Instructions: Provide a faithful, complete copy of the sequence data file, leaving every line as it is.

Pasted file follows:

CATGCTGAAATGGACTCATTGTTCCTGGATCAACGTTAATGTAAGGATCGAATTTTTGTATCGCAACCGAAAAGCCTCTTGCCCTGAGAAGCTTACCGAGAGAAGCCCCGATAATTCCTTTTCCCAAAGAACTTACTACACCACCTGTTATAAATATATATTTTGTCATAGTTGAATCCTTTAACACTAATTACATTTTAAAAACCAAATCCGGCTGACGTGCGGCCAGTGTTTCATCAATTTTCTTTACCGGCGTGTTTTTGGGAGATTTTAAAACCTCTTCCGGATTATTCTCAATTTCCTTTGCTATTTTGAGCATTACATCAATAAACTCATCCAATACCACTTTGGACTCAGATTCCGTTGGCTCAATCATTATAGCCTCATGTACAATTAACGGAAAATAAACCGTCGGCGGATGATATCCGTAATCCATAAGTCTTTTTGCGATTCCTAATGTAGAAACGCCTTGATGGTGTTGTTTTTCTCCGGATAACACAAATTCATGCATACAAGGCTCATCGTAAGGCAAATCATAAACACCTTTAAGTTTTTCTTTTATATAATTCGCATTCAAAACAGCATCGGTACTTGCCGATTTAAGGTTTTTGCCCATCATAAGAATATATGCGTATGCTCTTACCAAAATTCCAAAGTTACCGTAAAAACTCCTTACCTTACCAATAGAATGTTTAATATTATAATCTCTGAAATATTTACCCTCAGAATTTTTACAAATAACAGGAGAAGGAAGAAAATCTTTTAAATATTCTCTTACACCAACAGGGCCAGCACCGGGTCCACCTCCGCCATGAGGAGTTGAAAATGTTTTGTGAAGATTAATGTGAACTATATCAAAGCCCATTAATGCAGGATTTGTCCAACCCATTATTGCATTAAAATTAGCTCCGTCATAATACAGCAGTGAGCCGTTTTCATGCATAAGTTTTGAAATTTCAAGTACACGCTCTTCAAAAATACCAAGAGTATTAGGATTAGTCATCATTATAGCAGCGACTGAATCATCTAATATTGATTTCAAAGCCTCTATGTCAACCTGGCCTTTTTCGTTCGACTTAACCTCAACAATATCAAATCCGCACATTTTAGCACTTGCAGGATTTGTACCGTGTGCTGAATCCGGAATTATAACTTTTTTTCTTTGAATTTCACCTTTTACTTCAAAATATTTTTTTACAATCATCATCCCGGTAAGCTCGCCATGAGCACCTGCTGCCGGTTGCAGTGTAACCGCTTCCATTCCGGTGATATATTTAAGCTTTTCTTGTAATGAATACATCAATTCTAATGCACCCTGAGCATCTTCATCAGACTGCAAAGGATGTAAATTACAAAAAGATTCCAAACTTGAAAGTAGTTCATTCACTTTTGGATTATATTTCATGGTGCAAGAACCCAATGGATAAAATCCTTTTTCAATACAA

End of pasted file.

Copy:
CATGCTGAAATGGACTCATTGTTCCTGGATCAACGTTAATGTAAGGATCGAATTTTTGTATCGCAACCGAAAAGCCTCTTGCCCTGAGAAGCTTACCGAGAGAAGCCCCGATAATTCCTTTTCCCAAAGAACTTACTACACCACCTGTTATAAATATATATTTTGTCATAGTTGAATCCTTTAACACTAATTACATTTTAAAAACCAAATCCGGCTGACGTGCGGCCAGTGTTTCATCAATTTTCTTTACCGGCGTGTTTTTGGGAGATTTTAAAACCTCTTCCGGATTATTCTCAATTTCCTTTGCTATTTTGAGCATTACATCAATAAACTCATCCAATACCACTTTGGACTCAGATTCCGTTGGCTCAATCATTATAGCCTCATGTACAATTAACGGAAAATAAACCGTCGGCGGATGATATCCGTAATCCATAAGTCTTTTTGCGATTCCTAATGTAGAAACGCCTTGATGGTGTTGTTTTTCTCCGGATAACACAAATTCATGCATACAAGGCTCATCGTAAGGCAAATCATAAACACCTTTAAGTTTTTCTTTTATATAATTCGCATTCAAAACAGCATCGGTACTTGCCGATTTAAGGTTTTTGCCCATCATAAGAATATATGCGTATGCTCTTACCAAAATTCCAAAGTTACCGTAAAAACTCCTTACCTTACCAATAGAATGTTTAATATTATAATCTCTGAAATATTTACCCTCAGAATTTTTACAAATAACAGGAGAAGGAAGAAAATCTTTTAAATATTCTCTTACACCAACAGGGCCAGCACCGGGTCCACCTCCGCCATGAGGAGTTGAAAATGTTTTGTGAAGATTAATGTGAACTATATCAAAGCCCATTAATGCAGGATTTGTCCAACCCATTATTGCATTAAAATTAGCTCCGTCATAATACAGCAGTGAGCCGTTTTCATGCATAAGTTTTGAAATTTCAAGTACACGCTCTTCAAAAATACCAAGAGTATTAGGATTAGTCATCATTATAGCAGCGACTGAATCATCTAATATTGATTTCAAAGCCTCTATGTCAACCTGGCCTTTTTCGTTCGACTTAACCTCAACAATATCAAATCCGCACATTTTAGCACTTGCAGGATTTGTACCGTGTGCTGAATCCGGAATTATAACTTTTTTTCTTTGAATTTCACCTTTTACTTCAAAATATTTTTTTACAATCATCATCCCGGTAAGCTCGCCATGAGCACCTGCTGCCGGTTGCAGTGTAACCGCTTCCATTCCGGTGATATATTTAAGCTTTTCTTGTAATGAATACATCAATTCTAATGCACCCTGAGCATCTTCATCAGACTGCAAAGGATGTAAATTACAAAAAGATTCCAAACTTGAAAGTAGTTCATTCACTTTTGGATTATATTTCATGGTGCAAGAACCCAATGGATAAAATCCTTTTTCAATACAA